If you're reading this, you're probably someone who loves to learn. That's why you're probably pretty good at whatever you do, and why you want to get better at it. Reading is part of your educational program, and — obviously — I hope it remains so.
You probably also feel some frustration. You read. You learn ten ways to do this and seven steps to do that. And you make some progress. You've achieved some goals you've set, and some goals remain out there, even though you've been trying for ten months. Or ten years.
Reading can get you through some things, and not others. When you want to make a change, and reading hasn't helped, consider a personal coach.
Coaching styles and arrangements vary. In a typical program, you meet with your coach two to four times each month for from one-half to one hour, either in person or by phone. You can set up any arrangement that works for you. You're in charge.
If you're considering a coach, here are a few things to watch out for.
- Recognize that you'll do most of the work
- Being coached is different from getting a haircut. For a haircut, the haircutter does the work, not you. In coaching, depending on the style, the coach offers guidance, questions, wisdom, suggestions, support, encouragement, or even homework. But you do the work, not the coach.
- Pay a reasonable fee
- Being coached is different
from getting a haircut.
For a haircut, the haircutter
does the work, not you.
In coaching, you do
the work, not the coach.
- Suppose you find someone to coach you for an unreasonably low fee. While this might work for some people, most will have difficulty doing the hard work needed. Most of us need the motivation of having made a serious financial commitment.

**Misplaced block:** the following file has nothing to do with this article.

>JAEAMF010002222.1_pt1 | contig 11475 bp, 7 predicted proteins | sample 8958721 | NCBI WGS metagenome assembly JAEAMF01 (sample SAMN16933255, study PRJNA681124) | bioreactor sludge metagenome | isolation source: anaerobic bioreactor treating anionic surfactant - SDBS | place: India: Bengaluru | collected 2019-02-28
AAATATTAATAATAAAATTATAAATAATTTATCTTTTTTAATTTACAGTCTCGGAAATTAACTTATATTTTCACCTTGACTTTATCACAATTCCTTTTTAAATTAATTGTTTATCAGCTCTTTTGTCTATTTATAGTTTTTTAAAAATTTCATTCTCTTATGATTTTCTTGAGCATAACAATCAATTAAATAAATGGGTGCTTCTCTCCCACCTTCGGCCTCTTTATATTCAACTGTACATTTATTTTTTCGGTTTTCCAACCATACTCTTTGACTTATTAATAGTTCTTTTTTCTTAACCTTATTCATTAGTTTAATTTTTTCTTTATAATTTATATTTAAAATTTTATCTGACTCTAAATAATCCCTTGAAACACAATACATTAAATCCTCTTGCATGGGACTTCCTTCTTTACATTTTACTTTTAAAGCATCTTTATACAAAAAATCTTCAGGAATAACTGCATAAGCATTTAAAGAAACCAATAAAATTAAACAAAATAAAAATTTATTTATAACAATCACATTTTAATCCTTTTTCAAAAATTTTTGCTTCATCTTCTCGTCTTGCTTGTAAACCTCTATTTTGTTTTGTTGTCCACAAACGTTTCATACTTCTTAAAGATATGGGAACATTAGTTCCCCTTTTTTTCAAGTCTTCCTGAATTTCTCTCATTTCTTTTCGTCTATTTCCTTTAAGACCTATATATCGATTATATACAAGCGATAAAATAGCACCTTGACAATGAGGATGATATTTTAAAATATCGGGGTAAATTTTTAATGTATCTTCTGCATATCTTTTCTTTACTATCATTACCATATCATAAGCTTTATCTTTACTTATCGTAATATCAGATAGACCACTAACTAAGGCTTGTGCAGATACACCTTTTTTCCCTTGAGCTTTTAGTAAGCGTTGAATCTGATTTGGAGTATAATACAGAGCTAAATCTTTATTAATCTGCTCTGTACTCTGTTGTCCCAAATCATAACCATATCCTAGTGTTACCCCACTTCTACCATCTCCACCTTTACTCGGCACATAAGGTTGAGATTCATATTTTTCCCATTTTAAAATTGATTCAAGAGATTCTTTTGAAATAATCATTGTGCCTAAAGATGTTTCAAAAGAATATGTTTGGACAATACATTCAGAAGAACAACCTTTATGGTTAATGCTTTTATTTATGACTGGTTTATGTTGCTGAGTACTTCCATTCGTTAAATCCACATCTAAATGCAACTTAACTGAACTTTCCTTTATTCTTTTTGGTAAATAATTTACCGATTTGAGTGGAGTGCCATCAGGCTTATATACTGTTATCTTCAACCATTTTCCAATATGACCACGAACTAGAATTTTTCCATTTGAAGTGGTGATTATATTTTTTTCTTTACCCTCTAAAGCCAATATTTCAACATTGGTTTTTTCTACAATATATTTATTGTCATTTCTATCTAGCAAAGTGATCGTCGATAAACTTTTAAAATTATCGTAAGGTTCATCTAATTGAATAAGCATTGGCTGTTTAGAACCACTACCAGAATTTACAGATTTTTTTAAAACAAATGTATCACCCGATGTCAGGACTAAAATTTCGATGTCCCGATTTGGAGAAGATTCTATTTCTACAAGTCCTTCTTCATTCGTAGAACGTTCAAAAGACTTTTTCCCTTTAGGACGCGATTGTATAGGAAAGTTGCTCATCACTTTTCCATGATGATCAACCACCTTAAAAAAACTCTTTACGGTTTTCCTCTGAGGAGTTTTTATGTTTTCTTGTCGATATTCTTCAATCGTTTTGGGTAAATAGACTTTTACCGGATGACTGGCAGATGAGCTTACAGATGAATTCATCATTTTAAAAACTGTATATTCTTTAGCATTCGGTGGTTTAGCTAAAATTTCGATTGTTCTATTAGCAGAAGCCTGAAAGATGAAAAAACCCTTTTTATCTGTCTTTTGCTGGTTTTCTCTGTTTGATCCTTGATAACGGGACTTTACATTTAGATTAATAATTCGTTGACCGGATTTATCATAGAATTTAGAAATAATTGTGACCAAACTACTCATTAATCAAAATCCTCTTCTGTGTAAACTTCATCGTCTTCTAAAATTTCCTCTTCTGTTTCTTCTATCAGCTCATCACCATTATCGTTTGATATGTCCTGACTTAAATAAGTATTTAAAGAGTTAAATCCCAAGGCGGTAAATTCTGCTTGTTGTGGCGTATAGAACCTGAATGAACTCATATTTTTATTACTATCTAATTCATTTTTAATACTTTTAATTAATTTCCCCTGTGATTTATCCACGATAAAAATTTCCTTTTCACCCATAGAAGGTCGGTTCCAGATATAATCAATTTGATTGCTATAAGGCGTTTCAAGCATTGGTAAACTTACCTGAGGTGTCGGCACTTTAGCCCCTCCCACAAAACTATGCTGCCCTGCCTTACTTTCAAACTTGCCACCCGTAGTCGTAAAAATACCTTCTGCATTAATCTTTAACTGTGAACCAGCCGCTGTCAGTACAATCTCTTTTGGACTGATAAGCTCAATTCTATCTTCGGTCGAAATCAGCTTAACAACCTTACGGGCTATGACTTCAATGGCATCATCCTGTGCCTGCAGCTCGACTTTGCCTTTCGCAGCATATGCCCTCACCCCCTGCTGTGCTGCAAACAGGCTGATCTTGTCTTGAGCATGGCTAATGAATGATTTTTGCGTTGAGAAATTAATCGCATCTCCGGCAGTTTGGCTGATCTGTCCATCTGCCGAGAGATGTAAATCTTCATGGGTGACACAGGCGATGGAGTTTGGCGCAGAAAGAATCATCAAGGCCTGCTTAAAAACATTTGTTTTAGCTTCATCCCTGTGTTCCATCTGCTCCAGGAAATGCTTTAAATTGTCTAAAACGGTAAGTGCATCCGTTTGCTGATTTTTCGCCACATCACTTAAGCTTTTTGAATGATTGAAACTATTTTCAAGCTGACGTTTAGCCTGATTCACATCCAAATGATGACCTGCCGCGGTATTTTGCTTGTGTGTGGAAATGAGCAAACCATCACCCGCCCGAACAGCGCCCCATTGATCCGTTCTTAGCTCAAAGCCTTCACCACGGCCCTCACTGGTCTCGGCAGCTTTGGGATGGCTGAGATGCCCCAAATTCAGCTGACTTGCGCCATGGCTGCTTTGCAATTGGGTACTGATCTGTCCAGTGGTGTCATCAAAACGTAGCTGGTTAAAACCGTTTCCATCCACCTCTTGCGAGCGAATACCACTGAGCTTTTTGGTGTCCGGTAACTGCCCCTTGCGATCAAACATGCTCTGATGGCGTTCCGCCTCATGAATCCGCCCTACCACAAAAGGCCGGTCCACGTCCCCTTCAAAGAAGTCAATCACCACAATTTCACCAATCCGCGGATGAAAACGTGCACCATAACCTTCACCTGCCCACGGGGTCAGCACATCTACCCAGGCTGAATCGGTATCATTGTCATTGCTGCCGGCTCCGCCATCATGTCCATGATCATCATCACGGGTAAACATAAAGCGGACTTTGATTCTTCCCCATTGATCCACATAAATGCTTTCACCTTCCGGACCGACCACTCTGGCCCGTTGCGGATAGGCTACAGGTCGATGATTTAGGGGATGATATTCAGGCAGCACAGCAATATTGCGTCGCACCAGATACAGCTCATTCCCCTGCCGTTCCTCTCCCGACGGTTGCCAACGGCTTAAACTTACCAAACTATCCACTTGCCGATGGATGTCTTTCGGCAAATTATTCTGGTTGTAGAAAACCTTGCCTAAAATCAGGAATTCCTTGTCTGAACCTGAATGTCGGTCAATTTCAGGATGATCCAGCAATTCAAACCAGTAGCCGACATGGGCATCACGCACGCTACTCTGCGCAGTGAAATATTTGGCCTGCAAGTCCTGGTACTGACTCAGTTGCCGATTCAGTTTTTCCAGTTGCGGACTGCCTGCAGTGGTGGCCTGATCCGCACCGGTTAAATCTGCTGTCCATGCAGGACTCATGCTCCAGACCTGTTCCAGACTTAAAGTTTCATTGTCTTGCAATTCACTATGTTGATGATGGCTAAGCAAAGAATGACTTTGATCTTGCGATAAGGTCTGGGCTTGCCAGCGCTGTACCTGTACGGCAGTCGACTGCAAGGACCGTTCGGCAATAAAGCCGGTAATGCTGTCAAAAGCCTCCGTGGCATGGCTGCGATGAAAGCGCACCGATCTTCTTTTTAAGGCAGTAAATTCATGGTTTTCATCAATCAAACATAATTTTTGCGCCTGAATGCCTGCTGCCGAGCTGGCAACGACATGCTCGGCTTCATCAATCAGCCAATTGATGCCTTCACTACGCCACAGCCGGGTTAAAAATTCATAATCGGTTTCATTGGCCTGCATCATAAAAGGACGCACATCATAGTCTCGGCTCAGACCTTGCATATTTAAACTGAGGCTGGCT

- Know what you want to accomplish
- You'll have a much better experience if you have a clear idea of where you want to go. Then you and your coach will decide to work on some achievable goals, and with guidance from your coach, you'll achieve them.
- Choose a coach who doesn't know your organization
- You'll get more insights (aha!s) when you explain your work situation to someone who's ignorant of your organization. You're forced to explain things from the very beginning, and that's often where the obstacles appear.
- Choose a coach who isn't coaching anyone you know
- A coach who has as a client someone in your life has a conflict of interest. Some coaches believe that these conflicts are manageable. I disagree. Steer clear.
In the end, "chemistry" helps determine the outcome of a coaching relationship. Sometimes you can tell when you first talk to someone that he or she is not your coach. Sometimes it takes a few sessions to know. Notice your feelings and trust them, just like you would after a haircut. Top Next Issue
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More articles on Personal, Team, and Organizational Effectiveness:
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- Words of wisdom are pithy sayings that can be valuable so often that we believe them absolutely. Although
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See also Personal, Team, and Organizational Effectiveness for more related articles.
Forthcoming issues of Point Lookout
- Coming November 30: Avoiding Speed Bumps: II
- Many of the difficulties we encounter when working together don't create long-term harm, but they do cause delays, confusion, and frustration. Here's Part II of a little catalog of tactics for avoiding speed bumps. Available here and by RSS on November 30.
- And on December 7: Reaching Agreements in Technological Contexts
- Reaching consensus in technological contexts presents special challenges. Problems can arise from interactions between the technological elements of the issue at hand, and the social dynamics of the group addressing that issue. Here are three examples. Available here and by RSS on December 7.
I offer email and telephone coaching at both corporate and individual rates. Contact Rick for details at rbrenZLkFdSHmlHvCaSsuner@ChacbnsTPttsdDaRAswloCanyon.com or (650) 787-6475, or toll-free in the continental US at (866) 378-5470.
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